In Hindu mythology, rubies were connected to Surya, the sun god, symbolizing vitality, strength, and protection.

In civilizations such as Egypt, Greece, and Rome rubies were highly prized by royalty, nobility, and religious figures.

The ancient Egyptians believed that rubies offered protection against forces and misfortune; hence they often incorporated them into their armor and talismans.

The Greeks and Romans associated rubies with Mars, the god of war, believing that wearing these gemstones would bestow courage and strength in battle.

Throughout the Middle Ages, the fascination with rubies endured among Europe’s class and clergy.

Rubies were often used to embellish the regalia of kings and queens representing authority, affluence, and divine blessings.

The famous Black Princes Ruby, a ruby embedded with a spinel, has been a part of the British Crown Jewels for generations and its deep red glow recounts stories of bravery and triumph.

In the traditions of cultures, rubies were held in high esteem as amulets for safeguarding and prosperity.

In Burma ( Myanmar) the Mogok Valley gained renown for producing some of the world’s exceptional rubies, prized for their rich color and remarkable clarity that adorned the treasures of monarchs and maharajas across Asia.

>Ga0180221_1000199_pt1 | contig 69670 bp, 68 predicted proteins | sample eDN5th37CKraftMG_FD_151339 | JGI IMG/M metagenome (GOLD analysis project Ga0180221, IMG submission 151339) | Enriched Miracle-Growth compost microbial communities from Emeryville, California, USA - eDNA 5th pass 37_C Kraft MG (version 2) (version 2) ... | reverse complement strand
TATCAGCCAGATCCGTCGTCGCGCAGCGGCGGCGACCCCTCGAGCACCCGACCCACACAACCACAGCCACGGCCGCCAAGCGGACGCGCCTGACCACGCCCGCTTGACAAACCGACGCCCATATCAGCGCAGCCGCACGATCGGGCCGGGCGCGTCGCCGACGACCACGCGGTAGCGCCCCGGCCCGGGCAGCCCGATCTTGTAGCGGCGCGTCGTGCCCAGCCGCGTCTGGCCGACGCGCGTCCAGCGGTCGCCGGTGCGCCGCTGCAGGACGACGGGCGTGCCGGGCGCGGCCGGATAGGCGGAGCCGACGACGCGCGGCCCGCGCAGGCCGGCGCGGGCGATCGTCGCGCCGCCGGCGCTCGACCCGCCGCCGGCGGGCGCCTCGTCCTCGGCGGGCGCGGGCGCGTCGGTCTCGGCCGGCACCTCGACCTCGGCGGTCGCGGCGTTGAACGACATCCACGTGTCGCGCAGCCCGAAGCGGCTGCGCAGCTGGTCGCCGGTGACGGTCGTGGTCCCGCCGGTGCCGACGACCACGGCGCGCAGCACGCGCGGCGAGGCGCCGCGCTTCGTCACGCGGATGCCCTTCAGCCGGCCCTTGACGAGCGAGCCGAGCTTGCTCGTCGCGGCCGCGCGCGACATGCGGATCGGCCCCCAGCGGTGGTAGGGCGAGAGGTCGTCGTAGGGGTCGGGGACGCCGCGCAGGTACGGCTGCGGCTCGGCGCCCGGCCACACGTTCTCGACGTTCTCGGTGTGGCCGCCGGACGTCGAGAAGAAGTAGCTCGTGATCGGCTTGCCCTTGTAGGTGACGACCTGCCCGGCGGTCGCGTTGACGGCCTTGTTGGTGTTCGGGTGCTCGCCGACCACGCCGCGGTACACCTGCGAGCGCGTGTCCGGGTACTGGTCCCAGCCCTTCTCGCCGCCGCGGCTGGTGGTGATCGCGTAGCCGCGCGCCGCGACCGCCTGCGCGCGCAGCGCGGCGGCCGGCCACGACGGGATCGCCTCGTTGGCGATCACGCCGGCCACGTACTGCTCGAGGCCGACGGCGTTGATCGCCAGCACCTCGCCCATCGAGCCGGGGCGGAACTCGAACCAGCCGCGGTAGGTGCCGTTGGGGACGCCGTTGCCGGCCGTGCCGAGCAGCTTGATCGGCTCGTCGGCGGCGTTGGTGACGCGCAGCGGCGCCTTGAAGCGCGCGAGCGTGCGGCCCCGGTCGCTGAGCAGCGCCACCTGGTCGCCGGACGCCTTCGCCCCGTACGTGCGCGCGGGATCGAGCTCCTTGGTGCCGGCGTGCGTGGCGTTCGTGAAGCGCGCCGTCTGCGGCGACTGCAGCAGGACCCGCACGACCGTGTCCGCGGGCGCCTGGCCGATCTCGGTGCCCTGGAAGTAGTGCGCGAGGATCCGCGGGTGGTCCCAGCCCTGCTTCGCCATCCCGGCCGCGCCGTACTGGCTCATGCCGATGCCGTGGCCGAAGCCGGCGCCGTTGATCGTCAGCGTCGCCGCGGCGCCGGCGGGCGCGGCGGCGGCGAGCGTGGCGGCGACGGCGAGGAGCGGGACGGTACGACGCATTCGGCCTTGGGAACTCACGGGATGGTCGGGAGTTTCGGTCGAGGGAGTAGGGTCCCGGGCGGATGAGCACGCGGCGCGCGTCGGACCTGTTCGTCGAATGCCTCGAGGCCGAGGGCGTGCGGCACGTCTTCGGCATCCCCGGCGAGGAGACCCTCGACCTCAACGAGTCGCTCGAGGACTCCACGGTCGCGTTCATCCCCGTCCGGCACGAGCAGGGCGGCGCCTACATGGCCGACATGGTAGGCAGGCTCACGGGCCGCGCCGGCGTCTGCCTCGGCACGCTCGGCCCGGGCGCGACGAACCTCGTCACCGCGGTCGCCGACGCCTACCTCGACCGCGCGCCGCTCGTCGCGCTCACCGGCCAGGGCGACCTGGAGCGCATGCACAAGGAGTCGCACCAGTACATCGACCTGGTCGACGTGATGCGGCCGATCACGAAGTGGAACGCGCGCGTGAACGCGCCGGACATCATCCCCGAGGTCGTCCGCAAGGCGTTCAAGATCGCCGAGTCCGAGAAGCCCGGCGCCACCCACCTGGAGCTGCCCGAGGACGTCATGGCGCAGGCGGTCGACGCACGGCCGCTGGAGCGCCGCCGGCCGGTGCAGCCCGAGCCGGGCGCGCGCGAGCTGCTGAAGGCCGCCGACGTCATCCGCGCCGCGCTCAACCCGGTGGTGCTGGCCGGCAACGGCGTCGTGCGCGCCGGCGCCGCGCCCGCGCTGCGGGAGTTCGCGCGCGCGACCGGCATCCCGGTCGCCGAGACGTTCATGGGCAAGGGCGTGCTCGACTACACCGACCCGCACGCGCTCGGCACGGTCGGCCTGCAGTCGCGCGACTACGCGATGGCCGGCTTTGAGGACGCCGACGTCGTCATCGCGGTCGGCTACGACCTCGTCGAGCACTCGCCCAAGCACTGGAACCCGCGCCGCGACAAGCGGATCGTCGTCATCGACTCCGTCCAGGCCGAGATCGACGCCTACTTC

Over centuries, the enchantment of rubies has transcended boundaries and societies becoming intertwined with civilization through its timeless grace and enduring allure.

Today rubies remain highly valued as symbols of affection, desire, and authority sought after by collectors, enthusiasts, and royalty.

In gemology circles, rubies are prized not only for their appearance but also for their scarcity and resilience.

As a type of corundum gemstone, rubies acquire their color from chromium presence which gives them their distinct hue.

Rubies can be discovered in parts of the globe such as Thailand, Sri Lanka, and Tanzania.

However, Burma is widely known for its top-notch rubies, with the Mogok Valley standing as a symbol of the lasting charm of these exquisite gemstones.


2) Ruby geological formation and major mining locations

The process of how rubies are formed in the Earth’s crust is truly captivating.

It all begins underground where a mix of heat, pressure, and mineral-rich conditions combine to create these sought-after gemstones.